Comment on the permit application for the proposed Horsham Incinerator now!
The consultation deadline has been extended to midnight on Monday 2nd August. Please share and tell others before it is too late.
See the Guidance and Documents
View printed copies: in Horsham Library by appointment 01403 224353.
Please send your comments to the Environment Agency online, by email or post.
Email comments to: firstname.lastname@example.org
Post comments to:
Environment Agency, Permitting and Support Centre, Environmental Permitting Team, Quadrant 2, 99 Parkway Avenue, Parkway Business Park, Sheffield S9 4WF
Quote variation application number: EPR / CB3308TD / V002
Greenhouse Gas (GHG) Impacts of Waste Incineration
The United Kingdom Without Incineration Network (UKWIN) comprises more than 100 member groups who oppose waste incineration. UKWIN opposes the incineration of waste, including via gasification and pyrolysis, because incineration depresses recycling, destroys valuable resources, releases greenhouse gasses, and is a waste of money. Incineration has no place in the zero waste closed-loop circular economy towards which we should be working.
On 15 July 2021 UKWIN published good practice guidance for assessing the greenhouse gas (GHG) impacts of waste incineration, providing recommendations for assessing GHG impacts of waste incineration. It is intended to be used by those carrying out such assessment as well as those reviewing or determining how much weight to give those assessments. The guide was created due to the inconsistent quality of such assessments (including those used to inform planning, permitting and policy decisions), and highlights areas where there is a genuine risk that adverse impacts of waste incineration could be significantly understated or misrepresented.
Electricity from incinerators is worse than gas (CCGT) or renewables and so
energy from waste incineration should not be described as ‘low carbon’
The guide was created in response to the inconsistent quality of incinerator carbon assessments. It provides ten recommendations based on an extensive review of the approaches being used by industry practitioners and academics see below.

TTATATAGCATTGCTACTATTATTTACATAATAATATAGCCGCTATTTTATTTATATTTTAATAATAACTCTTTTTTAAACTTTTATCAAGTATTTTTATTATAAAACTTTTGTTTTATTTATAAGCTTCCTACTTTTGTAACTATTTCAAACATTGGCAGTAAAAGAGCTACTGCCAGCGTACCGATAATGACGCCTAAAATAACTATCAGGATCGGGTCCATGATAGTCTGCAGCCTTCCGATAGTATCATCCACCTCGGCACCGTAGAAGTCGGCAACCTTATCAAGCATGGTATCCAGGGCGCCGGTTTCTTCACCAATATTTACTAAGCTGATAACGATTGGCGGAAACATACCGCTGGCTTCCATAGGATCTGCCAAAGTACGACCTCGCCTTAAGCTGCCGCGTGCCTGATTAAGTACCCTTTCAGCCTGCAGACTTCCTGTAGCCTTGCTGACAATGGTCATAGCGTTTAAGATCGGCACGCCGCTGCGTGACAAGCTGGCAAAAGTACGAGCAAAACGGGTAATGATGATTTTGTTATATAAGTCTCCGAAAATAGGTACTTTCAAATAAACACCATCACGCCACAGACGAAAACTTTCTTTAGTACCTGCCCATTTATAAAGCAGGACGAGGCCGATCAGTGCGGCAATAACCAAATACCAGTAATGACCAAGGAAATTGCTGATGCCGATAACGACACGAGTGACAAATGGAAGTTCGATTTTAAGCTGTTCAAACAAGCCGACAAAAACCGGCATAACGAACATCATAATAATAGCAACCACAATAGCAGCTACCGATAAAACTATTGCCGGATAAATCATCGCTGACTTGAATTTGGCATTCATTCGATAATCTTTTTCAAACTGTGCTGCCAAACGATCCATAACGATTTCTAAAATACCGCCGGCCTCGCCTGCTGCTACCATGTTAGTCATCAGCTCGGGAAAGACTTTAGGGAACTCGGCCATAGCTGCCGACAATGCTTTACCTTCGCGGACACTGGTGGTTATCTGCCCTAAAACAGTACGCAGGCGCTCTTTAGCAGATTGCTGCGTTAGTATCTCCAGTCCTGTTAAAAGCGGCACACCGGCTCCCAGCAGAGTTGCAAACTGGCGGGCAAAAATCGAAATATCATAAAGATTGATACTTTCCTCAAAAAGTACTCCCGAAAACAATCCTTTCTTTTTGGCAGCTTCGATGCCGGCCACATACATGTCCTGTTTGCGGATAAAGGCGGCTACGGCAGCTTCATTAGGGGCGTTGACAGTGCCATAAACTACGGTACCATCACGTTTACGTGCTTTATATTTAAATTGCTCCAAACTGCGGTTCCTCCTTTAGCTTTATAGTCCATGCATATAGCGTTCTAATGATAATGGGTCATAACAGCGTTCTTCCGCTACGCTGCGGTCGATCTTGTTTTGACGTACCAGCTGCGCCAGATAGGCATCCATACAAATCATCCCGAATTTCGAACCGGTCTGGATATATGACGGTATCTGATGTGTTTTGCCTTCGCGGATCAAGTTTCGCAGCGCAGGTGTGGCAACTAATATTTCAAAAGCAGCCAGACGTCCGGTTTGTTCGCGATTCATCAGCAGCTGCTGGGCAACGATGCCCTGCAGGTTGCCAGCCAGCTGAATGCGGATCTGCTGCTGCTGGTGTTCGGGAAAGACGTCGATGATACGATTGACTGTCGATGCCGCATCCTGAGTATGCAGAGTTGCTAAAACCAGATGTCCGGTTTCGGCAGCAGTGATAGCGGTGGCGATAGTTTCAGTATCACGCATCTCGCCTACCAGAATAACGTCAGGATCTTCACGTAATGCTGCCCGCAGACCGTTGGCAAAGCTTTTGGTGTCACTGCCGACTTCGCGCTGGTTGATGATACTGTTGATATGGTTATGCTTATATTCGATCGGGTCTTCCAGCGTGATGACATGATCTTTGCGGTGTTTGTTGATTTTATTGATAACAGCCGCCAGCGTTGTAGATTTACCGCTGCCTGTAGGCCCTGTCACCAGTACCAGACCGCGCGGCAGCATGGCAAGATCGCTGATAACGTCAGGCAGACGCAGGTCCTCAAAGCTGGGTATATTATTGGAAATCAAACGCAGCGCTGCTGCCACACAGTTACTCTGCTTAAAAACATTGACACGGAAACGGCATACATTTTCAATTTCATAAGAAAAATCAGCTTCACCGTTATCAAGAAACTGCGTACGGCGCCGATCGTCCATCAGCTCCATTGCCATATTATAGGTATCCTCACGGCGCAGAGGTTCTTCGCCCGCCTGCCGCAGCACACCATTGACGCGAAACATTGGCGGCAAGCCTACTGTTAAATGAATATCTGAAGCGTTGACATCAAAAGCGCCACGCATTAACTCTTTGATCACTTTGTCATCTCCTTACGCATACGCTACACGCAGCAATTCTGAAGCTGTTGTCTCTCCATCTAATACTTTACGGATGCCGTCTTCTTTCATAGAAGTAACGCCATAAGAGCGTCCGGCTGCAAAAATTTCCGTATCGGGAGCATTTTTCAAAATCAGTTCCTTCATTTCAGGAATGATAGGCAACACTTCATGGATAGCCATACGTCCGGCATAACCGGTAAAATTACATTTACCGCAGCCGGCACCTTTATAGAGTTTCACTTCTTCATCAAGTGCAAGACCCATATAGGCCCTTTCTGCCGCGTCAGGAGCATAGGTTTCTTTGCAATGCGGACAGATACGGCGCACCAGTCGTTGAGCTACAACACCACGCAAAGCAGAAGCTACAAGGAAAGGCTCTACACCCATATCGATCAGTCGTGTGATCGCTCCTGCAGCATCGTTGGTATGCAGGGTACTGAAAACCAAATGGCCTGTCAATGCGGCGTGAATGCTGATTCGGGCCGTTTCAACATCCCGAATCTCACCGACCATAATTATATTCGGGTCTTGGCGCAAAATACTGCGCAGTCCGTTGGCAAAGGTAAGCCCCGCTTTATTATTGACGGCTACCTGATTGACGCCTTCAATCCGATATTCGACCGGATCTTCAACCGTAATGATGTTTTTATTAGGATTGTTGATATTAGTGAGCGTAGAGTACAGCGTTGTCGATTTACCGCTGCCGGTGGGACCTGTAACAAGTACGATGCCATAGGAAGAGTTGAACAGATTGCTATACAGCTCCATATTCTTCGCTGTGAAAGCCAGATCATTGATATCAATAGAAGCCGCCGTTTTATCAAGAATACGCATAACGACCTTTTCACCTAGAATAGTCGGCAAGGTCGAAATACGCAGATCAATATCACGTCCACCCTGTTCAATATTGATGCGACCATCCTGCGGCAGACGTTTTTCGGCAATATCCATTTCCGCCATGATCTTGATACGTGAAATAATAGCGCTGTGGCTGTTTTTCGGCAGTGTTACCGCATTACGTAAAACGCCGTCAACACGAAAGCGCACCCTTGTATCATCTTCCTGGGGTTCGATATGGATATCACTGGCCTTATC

Building new incinerators costs hundreds of millions of pounds, locking us into burning waste for decades to come. It is therefore essential that those assessing proposals for new incineration capacity take account of the full climate impacts and opportunity costs.Guide author Josh Dowen, Associate Coordinator of the United Kingdom Without Incineration Network (UKWIN)
Good Practice Guidance for Assessing the GHG Impacts of Waste Incineration
Available to download from https://ukwin.org.uk/climate
TRANSPARENCY AND OPENNESS TO SCRUTINY
1. Methodology and modelling assumptions, including underlying data and how it was derived, should be transparent and verifiable. Scrutiny of environmental claims made to support waste incineration should be facilitated rather than frustrated.
IMPACT OF WASTE COMPOSITION AND TECHNOLOGY ON ENERGY AND GHG OUTPUTS
2. Key outputs such as power export and greenhouse gas (GHG) emissions are dependent on waste composition and the processes used. When modelling future emissions it is necessary to ensure that outputs are internally consistent with inputs.
3. GHG impacts can be highly sensitive to waste composition. Waste composition assumptions should be justified and sensitivity analysis should be used to show the impacts of future changes such as increased food and biowaste collection.
4. While heat export, carbon capture, and pre-treatment to remove plastics can potentially reduce overall GHG impacts of incineration, there are also uncertainties regarding deliverability and/or overall impacts. Sensitivity and lifecycle analysis can be used to explore a range of possibilities and to reflect relevant uncertainties.
THE ROLE OF LANDFILL AS A BIOGENIC CARBON SINK
5. To produce a valid comparison when comparing waste treatment options such as landfill and incineration that release different quantities of biogenic CO2 it is necessary to account for these differences, especially the impact of the biogenic carbon sink in landfill.
DISCREPANCIES BETWEEN THEORETICAL AND REAL WORLD PERFORMANCE
6. The carbon performance of modern waste incinerators is often significantly worse than was predicted through modelling at the planning and permitting stages. This discrepancy between predicted and actual carbon performance needs to be taken into account when modelling, and robust sensitivity analysis is needed to ensure that CO2e emissions from incineration are not significantly underestimated.
7. Power export underperformance, e.g. due to turbine or generator failure or during commissioning, is a realistic prospect for modern waste incinerators that needs to be taken into account when modelling anticipated power output and associated climate impacts.
DISPLACEMENT OF OTHER SOURCES OF ELECTRICITY AND/OR HEAT
8. When considering the carbon intensity of displaced energy it is necessary to take account of the progressive decarbonisation of the energy supply rather than simply assuming that a new energy source would displace fossil fuels. The carbon intensity of electricity displaced by a new incinerator can be estimated using the average BEIS Long-Run Marginal Emissions Factor (MEF) over the lifetime of the plant.
WASTE TREATMENT COMPARATORS/COUNTERFACTUALS
9. When considering how waste would be treated if it were not sent to an incinerator, account should be taken of the prospect that it might otherwise have been reduced, reused, recycled or composted. Account should also be made of how landfilled waste could be bio-stabilised to reduce methane emissions.
LOW CARBON CLAIMS
10. Energy from mixed waste incineration should not be described as ‘low carbon’. Incineration involves the direct release of significant quantities of CO2.